Use of the Family CAGE in Screening for Alcohol Problems in Primary Care
Scott H. Frank, MD, MS;
Antonnette V. Graham, PhD;
Stephen J. Zyzanski, PhD;
Sybil White, MD
Arch Fam Med. 1992;1(2):209-216.
To establish the reliability and validity of the Family CAGE (an acronym indicating Cut down on drinking; Annoyed by complaints about drinking; Guilty about drinking; had an Eye-opener first thing in the morning), a four-item instrument intended to assess family alcohol-related problems.
Two distinct cross-sectional studies using a survey, and in one study, retrospective chart review.
A random sample of 172 adult patients presenting for nonurgent care to a network of family practice settings and a convenience sample of 107 patients who smoked presenting to a university family practice residency training setting.
Main Outcome Measures
The Family CAGE was compared with alcohol-related variables and scales measuring psychosocial constructs. In the first study, these scales included the Family Stress and Coping Scale; Profile of Mood States; the Family Problems Checklist; and the Duke/University of North Carolina Mini-Health Profile. Chart review included medical utilization rates and prescription of medications. In the second study, a revised version of the Family CAGE was compared with other scales such as the standard CAGE questionnaire; an "Anomy" Scale; the Catchment Epidemiologic Study-Depression Scale; a global self-assessment of alcohol-related problems; and a self-report of lifetime history of major depression and recent self-limited depression.
The Family CAGE showed strong internal consistency reliability, with Cronbach's coefficients of .84 in the first study and .89 in the second. Construct validity was supported by Family CAGE correlations with family stress, family problems, depression, anxiety, individual stress, and marital dissatisfaction. The Family CAGE was strongly correlated with global assessment of family alcohol-related problems, and was superior to this variable in predicting help-seeking behavior. The Family CAGE was also significantly correlated with a higher sick visit rate and more medications prescribed (despite no difference in functional health status). The standard CAGE was correlated with a recent history of self-limited depression, while the Family CAGE was correlated with a lifetime history of major depression. Sensitivity and specificity rates vary depending on the criterion addressed, but a cutoff score of 2 or more appears to offer the best clinical information.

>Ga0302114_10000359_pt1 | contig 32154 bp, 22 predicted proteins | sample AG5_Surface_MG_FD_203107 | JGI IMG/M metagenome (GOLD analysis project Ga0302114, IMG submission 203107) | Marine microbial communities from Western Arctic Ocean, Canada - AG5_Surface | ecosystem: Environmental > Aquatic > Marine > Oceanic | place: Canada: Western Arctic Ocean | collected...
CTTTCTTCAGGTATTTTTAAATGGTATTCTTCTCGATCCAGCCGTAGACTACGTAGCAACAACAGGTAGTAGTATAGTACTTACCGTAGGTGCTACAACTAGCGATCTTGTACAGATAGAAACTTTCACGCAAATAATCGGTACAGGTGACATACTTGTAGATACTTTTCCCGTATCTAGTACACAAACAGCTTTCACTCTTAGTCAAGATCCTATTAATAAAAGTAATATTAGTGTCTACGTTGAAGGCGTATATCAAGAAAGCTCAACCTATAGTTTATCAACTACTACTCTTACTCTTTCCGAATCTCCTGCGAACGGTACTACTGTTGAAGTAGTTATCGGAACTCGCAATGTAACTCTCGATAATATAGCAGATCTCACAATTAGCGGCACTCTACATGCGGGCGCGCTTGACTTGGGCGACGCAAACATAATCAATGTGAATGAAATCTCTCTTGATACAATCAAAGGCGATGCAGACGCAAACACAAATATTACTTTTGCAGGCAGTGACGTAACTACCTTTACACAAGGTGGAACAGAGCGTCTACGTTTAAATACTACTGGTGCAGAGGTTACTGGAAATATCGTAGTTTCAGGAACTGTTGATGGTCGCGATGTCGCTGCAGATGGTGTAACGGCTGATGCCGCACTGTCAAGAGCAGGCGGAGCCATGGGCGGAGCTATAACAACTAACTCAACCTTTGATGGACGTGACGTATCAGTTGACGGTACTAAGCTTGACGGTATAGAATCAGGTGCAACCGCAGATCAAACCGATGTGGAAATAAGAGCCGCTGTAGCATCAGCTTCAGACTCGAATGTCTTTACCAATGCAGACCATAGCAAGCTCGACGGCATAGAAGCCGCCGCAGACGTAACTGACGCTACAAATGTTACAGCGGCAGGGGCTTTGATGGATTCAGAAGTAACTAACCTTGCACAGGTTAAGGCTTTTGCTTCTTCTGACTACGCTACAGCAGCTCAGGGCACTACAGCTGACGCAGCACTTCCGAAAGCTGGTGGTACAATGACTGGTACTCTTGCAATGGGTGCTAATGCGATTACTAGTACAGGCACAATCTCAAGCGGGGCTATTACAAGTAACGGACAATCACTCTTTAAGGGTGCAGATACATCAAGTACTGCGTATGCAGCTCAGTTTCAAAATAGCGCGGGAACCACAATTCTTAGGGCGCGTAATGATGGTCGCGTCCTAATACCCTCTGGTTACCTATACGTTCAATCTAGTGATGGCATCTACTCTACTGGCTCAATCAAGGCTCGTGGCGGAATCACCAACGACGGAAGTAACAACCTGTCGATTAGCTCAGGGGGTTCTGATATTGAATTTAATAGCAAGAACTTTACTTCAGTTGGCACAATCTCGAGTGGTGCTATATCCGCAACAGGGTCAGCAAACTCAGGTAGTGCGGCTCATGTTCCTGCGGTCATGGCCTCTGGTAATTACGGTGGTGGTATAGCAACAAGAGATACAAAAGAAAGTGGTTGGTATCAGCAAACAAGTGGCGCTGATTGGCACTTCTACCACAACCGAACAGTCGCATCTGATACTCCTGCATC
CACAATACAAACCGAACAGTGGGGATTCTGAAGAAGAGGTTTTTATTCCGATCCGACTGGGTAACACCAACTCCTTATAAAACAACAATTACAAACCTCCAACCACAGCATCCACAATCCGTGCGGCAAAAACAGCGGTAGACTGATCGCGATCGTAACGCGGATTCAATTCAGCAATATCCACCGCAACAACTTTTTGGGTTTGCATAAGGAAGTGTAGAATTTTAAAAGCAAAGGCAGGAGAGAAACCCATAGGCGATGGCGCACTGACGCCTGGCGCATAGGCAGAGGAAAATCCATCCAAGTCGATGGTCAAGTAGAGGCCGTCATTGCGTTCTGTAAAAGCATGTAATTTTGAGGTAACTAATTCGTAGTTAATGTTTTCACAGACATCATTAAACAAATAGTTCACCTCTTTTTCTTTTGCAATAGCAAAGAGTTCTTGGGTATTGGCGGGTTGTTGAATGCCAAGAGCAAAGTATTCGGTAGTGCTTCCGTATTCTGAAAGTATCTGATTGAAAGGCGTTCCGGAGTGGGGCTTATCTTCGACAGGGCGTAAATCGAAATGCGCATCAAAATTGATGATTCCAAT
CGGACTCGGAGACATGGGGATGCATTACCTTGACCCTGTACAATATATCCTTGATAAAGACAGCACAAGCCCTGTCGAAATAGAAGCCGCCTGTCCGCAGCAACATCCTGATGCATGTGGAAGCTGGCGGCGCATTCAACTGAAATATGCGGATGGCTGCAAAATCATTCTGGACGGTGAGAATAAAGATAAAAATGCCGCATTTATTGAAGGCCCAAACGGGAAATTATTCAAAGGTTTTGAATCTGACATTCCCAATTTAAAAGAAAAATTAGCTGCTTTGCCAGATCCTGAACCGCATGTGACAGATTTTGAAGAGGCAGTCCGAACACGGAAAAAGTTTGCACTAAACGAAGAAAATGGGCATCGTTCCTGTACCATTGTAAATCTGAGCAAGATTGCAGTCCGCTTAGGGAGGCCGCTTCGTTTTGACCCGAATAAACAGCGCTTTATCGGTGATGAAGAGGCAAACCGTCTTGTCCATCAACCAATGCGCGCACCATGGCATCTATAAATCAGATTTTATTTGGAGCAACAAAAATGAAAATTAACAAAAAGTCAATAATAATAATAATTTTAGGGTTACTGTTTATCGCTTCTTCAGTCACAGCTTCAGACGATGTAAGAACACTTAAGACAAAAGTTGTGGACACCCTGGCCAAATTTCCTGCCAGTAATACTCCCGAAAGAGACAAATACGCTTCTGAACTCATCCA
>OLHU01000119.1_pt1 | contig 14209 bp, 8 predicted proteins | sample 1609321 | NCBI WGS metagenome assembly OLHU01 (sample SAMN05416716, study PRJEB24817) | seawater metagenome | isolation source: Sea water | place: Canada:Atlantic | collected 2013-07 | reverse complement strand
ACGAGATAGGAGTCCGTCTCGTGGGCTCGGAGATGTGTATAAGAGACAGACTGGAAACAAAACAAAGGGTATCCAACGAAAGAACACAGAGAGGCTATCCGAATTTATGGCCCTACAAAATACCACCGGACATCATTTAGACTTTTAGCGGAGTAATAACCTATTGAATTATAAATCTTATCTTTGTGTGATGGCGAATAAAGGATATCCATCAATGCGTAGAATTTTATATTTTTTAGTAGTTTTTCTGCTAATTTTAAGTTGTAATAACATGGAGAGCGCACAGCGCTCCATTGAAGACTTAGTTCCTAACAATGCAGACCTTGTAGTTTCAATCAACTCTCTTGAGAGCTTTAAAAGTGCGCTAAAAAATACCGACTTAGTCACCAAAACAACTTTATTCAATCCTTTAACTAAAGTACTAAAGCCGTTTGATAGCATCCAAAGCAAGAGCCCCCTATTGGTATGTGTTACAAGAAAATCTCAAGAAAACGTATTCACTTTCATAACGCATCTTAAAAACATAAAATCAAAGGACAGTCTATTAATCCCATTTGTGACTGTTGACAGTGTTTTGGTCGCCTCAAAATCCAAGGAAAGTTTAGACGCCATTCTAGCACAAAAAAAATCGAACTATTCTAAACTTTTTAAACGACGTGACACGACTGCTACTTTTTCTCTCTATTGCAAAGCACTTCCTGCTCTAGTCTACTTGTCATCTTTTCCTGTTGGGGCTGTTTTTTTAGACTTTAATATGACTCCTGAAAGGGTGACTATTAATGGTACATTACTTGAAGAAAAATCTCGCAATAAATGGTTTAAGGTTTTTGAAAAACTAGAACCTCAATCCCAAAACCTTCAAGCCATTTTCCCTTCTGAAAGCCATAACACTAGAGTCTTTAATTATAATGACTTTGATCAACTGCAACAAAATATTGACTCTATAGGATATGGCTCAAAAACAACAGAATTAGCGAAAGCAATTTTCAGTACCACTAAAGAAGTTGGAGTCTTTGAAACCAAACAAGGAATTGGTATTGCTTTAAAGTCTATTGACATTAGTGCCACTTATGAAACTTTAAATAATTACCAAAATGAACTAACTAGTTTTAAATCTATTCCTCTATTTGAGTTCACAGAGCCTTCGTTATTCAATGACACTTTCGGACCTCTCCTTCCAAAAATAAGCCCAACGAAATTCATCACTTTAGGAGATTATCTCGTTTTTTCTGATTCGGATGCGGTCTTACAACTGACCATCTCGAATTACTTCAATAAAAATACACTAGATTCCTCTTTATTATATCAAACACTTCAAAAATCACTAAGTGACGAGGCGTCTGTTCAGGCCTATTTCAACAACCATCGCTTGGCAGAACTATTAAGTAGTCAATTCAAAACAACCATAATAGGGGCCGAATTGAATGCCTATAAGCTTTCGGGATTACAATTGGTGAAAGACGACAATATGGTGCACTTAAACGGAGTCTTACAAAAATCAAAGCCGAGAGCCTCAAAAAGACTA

The Family CAGE appears to be a reliable, valid, utilitarian measure of family alcohol problems. It offers more information than either a single-item global assessment regarding family alcohol-related problems or the standard CAGE questionnaire. The Family CAGE is strongly correlated with other important psychosocial problems, prescription of psychotropic medications, and healthcare utilization. It is brief, understandable, and equally effective in interview and self-administered formats.
From the Department of Family Medicine, Case Western Reserve University School of Medicine, Cleveland, Ohio.
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Family Alcoholism Screening: Progress, Pitfalls, and Promise
Arch Fam Med 1992;1:219-221.